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Variegate porphyria


Other Names for this Disease

  • Porphyria variegate
  • Porphyria, South African type
  • PPOX deficiency
  • Protoporphyrinogen oxidase deficiency
  • VP

Related Diseases

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Overview

What is variegate porphyria?

What symptoms are associated with variegate porphyria?

What causes variegate porphyria? 

How is variegate porphyria inherited?

How is vareigate porphyria diagnosed?

How is variegate porphyria treated?

What is variegate porphyria?

Variegate porphyria is a form of hepatic porphyria most common in the white South African population. This autosomal dominant disorder may produce acute attacks (as in acute intermittent porphyria) as well as skin photosensitivity.[1][2] The condition is caused by mutations in the PPOX gene which lead to deficiency of the enzyme protoporphyrinogen oxidase.[3] Acute attacks are managed and may be prevented as in acute intermittent porphyria.[1]
Last updated: 7/19/2010

What symptoms are associated with variegate porphyria?

Episodes of acute variegate porphyria can cause abdominal pain, vomiting, constipation, and diarrhea. During an episode, a person may also experience muscle weakness, seizures, fever, and mental changes such as anxiety and hallucinations. Individuals with variegate porphyria may also develop cutaneous symptoms, including skin photosensitivity.[3]
Last updated: 7/19/2010

What causes variegate porphyria? 

Variegate porphyria is caused by mutations in the PPOX gene.[3] Mutations in the PPOX gene reduce the activity of protoporphyrinogen oxidase, allowing compounds called porphyrin precursors to build up in the body. These compounds are formed during the normal process of heme production, but reduced activity of protoporphyrinogen oxidase allows them to accumulate to toxic levels. More than 130 mutations in the PPOX gene have been identified in people with variegate porphyria. A particular PPOX gene mutation is found in about 95 percent of South African families with the disorder.[4]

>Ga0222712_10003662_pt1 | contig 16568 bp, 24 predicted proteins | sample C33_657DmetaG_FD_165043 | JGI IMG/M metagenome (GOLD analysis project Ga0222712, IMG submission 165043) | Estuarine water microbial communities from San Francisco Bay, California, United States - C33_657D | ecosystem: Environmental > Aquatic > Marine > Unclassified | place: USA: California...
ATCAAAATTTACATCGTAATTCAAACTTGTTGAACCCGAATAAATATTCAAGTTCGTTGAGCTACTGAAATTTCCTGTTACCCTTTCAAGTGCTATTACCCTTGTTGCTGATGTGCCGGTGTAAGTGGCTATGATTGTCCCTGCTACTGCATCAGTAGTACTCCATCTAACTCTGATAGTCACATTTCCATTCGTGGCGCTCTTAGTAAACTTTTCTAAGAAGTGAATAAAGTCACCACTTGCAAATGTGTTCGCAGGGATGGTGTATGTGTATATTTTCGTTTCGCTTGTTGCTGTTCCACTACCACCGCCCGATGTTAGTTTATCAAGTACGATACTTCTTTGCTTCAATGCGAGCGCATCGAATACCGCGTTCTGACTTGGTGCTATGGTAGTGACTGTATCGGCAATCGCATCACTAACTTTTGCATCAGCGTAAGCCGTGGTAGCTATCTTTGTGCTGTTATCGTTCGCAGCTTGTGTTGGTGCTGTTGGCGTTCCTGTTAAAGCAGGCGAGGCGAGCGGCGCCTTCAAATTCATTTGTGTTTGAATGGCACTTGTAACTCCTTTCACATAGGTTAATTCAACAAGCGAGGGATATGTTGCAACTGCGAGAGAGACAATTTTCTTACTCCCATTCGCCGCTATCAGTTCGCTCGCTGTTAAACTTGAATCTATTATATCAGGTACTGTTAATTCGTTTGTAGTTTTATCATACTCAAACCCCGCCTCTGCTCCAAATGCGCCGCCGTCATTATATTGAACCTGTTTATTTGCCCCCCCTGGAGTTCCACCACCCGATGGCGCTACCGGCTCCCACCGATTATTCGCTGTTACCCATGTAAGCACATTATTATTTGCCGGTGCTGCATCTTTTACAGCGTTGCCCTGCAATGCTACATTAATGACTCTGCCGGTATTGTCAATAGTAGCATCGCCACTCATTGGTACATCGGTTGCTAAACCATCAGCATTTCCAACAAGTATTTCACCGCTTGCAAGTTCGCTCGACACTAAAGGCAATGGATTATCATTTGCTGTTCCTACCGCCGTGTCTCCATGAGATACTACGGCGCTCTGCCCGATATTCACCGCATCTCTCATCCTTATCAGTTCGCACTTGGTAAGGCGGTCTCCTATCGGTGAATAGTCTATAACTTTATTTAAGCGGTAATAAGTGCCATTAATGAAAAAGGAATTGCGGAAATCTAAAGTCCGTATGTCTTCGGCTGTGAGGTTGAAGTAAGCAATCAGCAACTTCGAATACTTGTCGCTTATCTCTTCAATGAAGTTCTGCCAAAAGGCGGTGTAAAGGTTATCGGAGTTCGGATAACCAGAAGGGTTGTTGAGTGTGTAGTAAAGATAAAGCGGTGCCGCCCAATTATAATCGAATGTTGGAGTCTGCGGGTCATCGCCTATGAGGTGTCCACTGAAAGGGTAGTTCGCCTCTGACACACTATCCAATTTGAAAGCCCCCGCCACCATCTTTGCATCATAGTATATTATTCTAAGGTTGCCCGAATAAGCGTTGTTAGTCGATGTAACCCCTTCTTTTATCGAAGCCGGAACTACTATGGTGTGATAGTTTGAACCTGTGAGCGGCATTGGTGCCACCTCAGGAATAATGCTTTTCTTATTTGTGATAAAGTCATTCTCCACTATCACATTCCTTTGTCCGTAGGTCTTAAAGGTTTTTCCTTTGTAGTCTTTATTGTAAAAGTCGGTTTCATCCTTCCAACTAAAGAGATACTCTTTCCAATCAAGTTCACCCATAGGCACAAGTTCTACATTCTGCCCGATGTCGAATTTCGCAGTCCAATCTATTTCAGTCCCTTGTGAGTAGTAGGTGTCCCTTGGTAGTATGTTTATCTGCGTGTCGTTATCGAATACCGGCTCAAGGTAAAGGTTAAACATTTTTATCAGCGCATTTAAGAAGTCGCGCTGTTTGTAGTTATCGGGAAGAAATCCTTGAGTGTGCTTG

Nongenetic factors such as certain drugs, alcohol, dieting, as well as other genetic factors that have not been identified, also contribute to the characteristic features of variegate porphyria.[4]

Last updated: 7/19/2010

How is variegate porphyria inherited?

Variegate porphyria is inherited in an autosomal dominant manner, which means one copy of the gene in each cell is mutated. This single mutation is sufficient to reduce the activity of an enzyme needed for heme production, which increases the risk of developing signs and symptoms of porphyria.[1][3]
Last updated: 7/19/2010

How is vareigate porphyria diagnosed?

The diagnosis of variegate porphyria is made by finding excess coproporphyrin in urine and both coproporphyrin and protoporphyrin in feces.[1][2] The most sensitive screening test is probably a plasma porphyrin assay.[1]
Last updated: 7/19/2010

How is variegate porphyria treated?

Acute attacks are managed and may be prevented as in acute intermittent porphyria.[1][2] Hospitalization is often necessary for acute attacks. Medications for pain, nausea and vomiting, and close observation are generally required. A high intake of glucose or other carbohydrates can help suppress disease activity and can be given by vein or by mouth. Intravenous heme therapy is more potent in suppressing disease activity. It can be started after a trial of glucose therapy. However, the response to heme therapy is best if started early in an attack. Heme must be administered by vein. Panhematin is the only commercially available heme therapy for treatment and prevention of acute porphyric attacks in the United States. Heme arginate, which is marketed in some other countries, is another preparation of heme for intravenous administration.[5]
Last updated: 7/19/2010

References
  1. Variegate Porphyria (VP). American Porphyria Foundation. 2010; http://www.porphyriafoundation.com/about-porphyria/types-of-porphyria/VP. Accessed 7/19/2010.
  2. Porphyria, Variegate. National Organization for Rare Disorders (NORD). 2001; http://www.rarediseases.org/search/rdbdetail_abstract.html?disname=Porphyria%2C%20Variegate. Accessed 7/19/2010.
  3. Porphyria. Genetics Home Reference (GHR). 2009; http://ghr.nlm.nih.gov/condition=porphyria. Accessed 7/19/2010.
  4. PPOX. Genetics Home Reference (GHR). 2009; http://ghr.nlm.nih.gov/gene/PPOX. Accessed 7/19/2010.
  5. Acute Intermittent Porphyria (AIP). American Porphyria Foundation. 2010; http://www.porphyriafoundation.com/about-porphyria/types-of-porphyria/AIP. Accessed 7/19/2010.


Other Names for this Disease
  • Porphyria variegate
  • Porphyria, South African type
  • PPOX deficiency
  • Protoporphyrinogen oxidase deficiency
  • VP
Related Diseases
See Disclaimer regarding information on this site. Some links on this page may take you to organizations outside of the National Institutes of Health.